The stay-at-home orders amid COVID-19 have had unintentionally harmful results when it comes to intimate partner violence (IPV). We are living in a global moment of high stress, with abusers and the people they abuse forced into close contact, “and my hypothesis is that any kind of horrific anything externally can exacerbate domestic violence,” said Jacquelyn Campbell, PhD, RN, FAAN in an interview with the LA Times back in March. Fast forward to October, and IPV is being called “a pandemic within a pandemic.”
Jacquelyn Campbell, PhD, RN, FAAN is an international expert on domestic violence and the creator of the Danger Assessment (recently modified for police use); it’s a tool that helps determine the likelihood an abused woman has of being killed by her current or ex intimate partner. Even more recently, she’s been awarded funding for two research studies to address gun violence in four states:
A Comparison of Firearm-Related Intimate Partner Homicide in Missouri and Oregon: Prevalence, Risk, and the Effect of Firearm Regulations
A Comparison of Firearm-Related Intimate Partner Homicide in Texas and Maryland: Prevalence, Identification of Those at Risk, and the Effect of Firearm Regulations
The studies are part of a collaborative effort with Arizona State University Schools of Social Work and Criminology, the Texas Council Against Domestic Violence and the University of Missouri School of Nursing to analyze the role of guns as a risk factor in domestic violence homicides and homicide-suicides. “They will be the first studies to examine cases of men as well as women killed by partners and to include cases of Indigenous persons and other “hidden populations” killed by partners in order to determine if risk factors including gun ownership are stronger or less strong in these cases,” said Dr. Campbell.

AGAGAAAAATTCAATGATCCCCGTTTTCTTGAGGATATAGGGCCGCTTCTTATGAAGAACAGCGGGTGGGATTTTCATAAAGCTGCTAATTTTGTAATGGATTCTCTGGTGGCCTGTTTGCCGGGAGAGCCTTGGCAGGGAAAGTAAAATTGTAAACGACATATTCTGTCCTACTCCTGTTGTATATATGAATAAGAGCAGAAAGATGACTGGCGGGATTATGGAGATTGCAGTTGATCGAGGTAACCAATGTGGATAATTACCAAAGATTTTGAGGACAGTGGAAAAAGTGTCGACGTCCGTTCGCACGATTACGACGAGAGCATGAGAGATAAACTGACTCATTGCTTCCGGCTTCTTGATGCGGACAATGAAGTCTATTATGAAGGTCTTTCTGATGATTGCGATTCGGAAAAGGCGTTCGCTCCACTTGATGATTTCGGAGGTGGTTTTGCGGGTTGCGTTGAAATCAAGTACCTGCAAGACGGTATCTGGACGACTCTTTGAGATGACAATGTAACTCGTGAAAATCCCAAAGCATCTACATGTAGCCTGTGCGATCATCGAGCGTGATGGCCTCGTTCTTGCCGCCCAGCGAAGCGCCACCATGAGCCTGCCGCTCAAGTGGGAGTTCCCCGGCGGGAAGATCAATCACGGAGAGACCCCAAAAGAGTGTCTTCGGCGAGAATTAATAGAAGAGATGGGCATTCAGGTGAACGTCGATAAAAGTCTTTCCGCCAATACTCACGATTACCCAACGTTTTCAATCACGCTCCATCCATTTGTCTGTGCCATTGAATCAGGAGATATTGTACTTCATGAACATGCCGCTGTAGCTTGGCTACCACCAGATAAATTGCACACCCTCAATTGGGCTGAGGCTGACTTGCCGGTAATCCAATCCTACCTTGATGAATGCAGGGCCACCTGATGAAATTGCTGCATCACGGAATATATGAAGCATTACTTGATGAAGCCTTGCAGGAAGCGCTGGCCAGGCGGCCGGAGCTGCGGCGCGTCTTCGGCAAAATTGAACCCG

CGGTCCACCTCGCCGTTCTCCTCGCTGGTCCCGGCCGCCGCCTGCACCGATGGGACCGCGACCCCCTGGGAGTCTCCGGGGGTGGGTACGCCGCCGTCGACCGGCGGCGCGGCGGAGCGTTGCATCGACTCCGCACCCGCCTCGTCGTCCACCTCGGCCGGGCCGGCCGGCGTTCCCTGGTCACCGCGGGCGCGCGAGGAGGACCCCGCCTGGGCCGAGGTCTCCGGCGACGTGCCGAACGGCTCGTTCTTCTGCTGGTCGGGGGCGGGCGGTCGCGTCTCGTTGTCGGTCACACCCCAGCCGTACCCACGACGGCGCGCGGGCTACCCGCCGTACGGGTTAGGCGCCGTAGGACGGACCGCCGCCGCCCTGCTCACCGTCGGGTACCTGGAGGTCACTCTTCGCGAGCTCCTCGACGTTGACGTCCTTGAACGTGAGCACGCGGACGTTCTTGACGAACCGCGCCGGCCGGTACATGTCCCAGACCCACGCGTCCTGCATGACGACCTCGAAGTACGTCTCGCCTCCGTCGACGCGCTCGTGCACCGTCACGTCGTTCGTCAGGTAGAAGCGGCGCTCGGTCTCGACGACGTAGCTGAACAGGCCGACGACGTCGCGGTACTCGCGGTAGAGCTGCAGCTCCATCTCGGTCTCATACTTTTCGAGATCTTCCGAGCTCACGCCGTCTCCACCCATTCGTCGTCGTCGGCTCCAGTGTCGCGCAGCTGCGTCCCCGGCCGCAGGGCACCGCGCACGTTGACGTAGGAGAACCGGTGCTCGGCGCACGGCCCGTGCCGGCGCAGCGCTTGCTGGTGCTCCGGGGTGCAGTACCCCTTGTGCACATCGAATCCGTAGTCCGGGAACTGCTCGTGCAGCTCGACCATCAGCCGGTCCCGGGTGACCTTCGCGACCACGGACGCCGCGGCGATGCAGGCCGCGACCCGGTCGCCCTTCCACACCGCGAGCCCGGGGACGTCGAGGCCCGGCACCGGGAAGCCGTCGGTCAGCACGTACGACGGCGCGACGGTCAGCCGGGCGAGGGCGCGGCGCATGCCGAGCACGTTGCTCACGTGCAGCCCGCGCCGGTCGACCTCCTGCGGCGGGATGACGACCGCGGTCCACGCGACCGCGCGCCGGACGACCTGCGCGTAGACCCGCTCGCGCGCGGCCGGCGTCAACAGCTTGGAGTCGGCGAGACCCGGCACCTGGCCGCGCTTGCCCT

Fifty-four percent of American women killed by an intimate partner or ex are killed with guns. A woman is five times more likely to be murdered if the abuser has access to a firearm. And abusers are more likely to have a gun in the home. And we’re at home right now.
“Killers are more likely to act impulsively if they have access to a gun in the home,” said Dr. Campbell. “The gun is what makes it all too easy for there to be this kind of horrible tragedy.”
Women experiencing Intimate Partner Violence can download myPlan, an app by Dr. Nancy Glass, which can help assess the health and safety of a relationship, make decisions about safety and well-being, and connect you to resources.